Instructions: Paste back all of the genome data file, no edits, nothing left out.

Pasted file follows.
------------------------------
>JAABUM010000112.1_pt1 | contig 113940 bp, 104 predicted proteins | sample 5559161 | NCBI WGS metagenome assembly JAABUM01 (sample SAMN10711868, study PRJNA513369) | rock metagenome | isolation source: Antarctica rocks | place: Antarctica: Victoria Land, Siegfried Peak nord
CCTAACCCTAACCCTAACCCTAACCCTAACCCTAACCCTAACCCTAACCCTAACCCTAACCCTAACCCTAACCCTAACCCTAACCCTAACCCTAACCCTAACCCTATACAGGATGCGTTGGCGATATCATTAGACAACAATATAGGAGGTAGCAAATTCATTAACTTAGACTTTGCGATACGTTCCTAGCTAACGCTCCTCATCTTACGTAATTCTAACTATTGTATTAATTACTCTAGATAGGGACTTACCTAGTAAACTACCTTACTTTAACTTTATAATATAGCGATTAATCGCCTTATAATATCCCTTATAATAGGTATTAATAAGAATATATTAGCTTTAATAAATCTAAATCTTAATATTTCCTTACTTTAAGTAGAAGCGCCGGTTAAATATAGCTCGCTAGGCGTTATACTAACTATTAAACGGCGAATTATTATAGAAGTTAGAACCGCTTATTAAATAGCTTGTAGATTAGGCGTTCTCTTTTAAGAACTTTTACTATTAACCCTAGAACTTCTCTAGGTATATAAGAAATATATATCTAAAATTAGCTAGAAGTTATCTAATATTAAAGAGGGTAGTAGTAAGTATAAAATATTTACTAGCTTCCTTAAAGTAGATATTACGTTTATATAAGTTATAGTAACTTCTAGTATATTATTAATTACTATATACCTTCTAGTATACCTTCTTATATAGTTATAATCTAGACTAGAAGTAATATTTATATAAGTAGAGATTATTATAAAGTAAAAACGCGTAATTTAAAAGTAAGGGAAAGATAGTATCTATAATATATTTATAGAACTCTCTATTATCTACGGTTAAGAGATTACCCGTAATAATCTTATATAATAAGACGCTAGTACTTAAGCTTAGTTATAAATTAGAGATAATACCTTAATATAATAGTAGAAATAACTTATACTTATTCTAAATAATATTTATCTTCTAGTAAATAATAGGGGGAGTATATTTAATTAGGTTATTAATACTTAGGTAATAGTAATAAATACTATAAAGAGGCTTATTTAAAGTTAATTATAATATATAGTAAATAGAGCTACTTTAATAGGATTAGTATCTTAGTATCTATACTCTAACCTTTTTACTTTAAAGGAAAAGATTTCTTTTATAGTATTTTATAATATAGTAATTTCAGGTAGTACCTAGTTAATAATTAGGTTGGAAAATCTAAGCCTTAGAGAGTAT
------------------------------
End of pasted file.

>JAABUM010000112.1_pt1 | contig 113940 bp, 104 predicted proteins | sample 5559161 | NCBI WGS metagenome assembly JAABUM01 (sample SAMN10711868, study PRJNA513369) | rock metagenome | isolation source: Antarctica rocks | place: Antarctica: Victoria Land, Siegfried Peak nord
CCTAACCCTAACCCTAACCCTAACCCTAACCCTAACCCTAACCCTAACCCTAACCCTAACCCTAACCCTAACCCTAACCCTAACCCTAACCCTAACCCTAACCCTATACAGGATGCGTTGGCGATATCATTAGACAACAATATAGGAGGTAGCAAATTCATTAACTTAGACTTTGCGATACGTTCCTAGCTAACGCTCCTCATCTTACGTAATTCTAACTATTGTATTAATTACTCTAGATAGGGACTTACCTAGTAAACTACCTTACTTTAACTTTATAATATAGCGATTAATCGCCTTATAATATCCCTTATAATAGGTATTAATAAGAATATATTAGCTTTAATAAATCTAAATCTTAATATTTCCTTACTTTAAGTAGAAGCGCCGGTTAAATATAGCTCGCTAGGCGTTATACTAACTATTAAACGGCGAATTATTATAGAAGTTAGAACCGCTTATTAAATAGCTTGTAGATTAGGCGTTCTCTTTTAAGAACTTTTACTATTAACCCTAGAACTTCTCTAGGTATATAAGAAATATATATCTAAAATTAGCTAGAAGTTATCTAATATTAAAGAGGGTAGTAGTAAGTATAAAATATTTACTAGCTTCCTTAAAGTAGATATTACGTTTATATAAGTTATAGTAACTTCTAGTATATTATTAATTACTATATACCTTCTAGTATACCTTCTTATATAGTTATAATCTAGACTAGAAGTAATATTTATATAAGTAGAGATTATTATAAAGTAAAAACGCGTAATTTAAAAGTAAGGGAAAGATAGTATCTATAATATATTTATAGAACTCTCTATTATCTACGGTTAAGAGATTACCCGTAATAATCTTATATAATAAGACGCTAGTACTTAAGCTTAGTTATAAATTAGAGATAATACCTTAATATAATAGTAGAAATAACTTATACTTATTCTAAATAATATTTATCTTCTAGTAAATAATAGGGGGAGTATATTTAATTAGGTTATTAATACTTAGGTAATAGTAATAAATACTATAAAGAGGCTTATTTAAAGTTAATTATAATATATAGTAAATAGAGCTACTTTAATAGGATTAGTATCTTAGTATCTATACTCTAACCTTTTTACTTTAAAGGAAAAGATTTCTTTTATAGTATTTTATAATATAGTAATTTCAGGTAGTACCTAGTTAATAATTAGGTTGGAAAATCTAAGCCTTAGAGAGTAT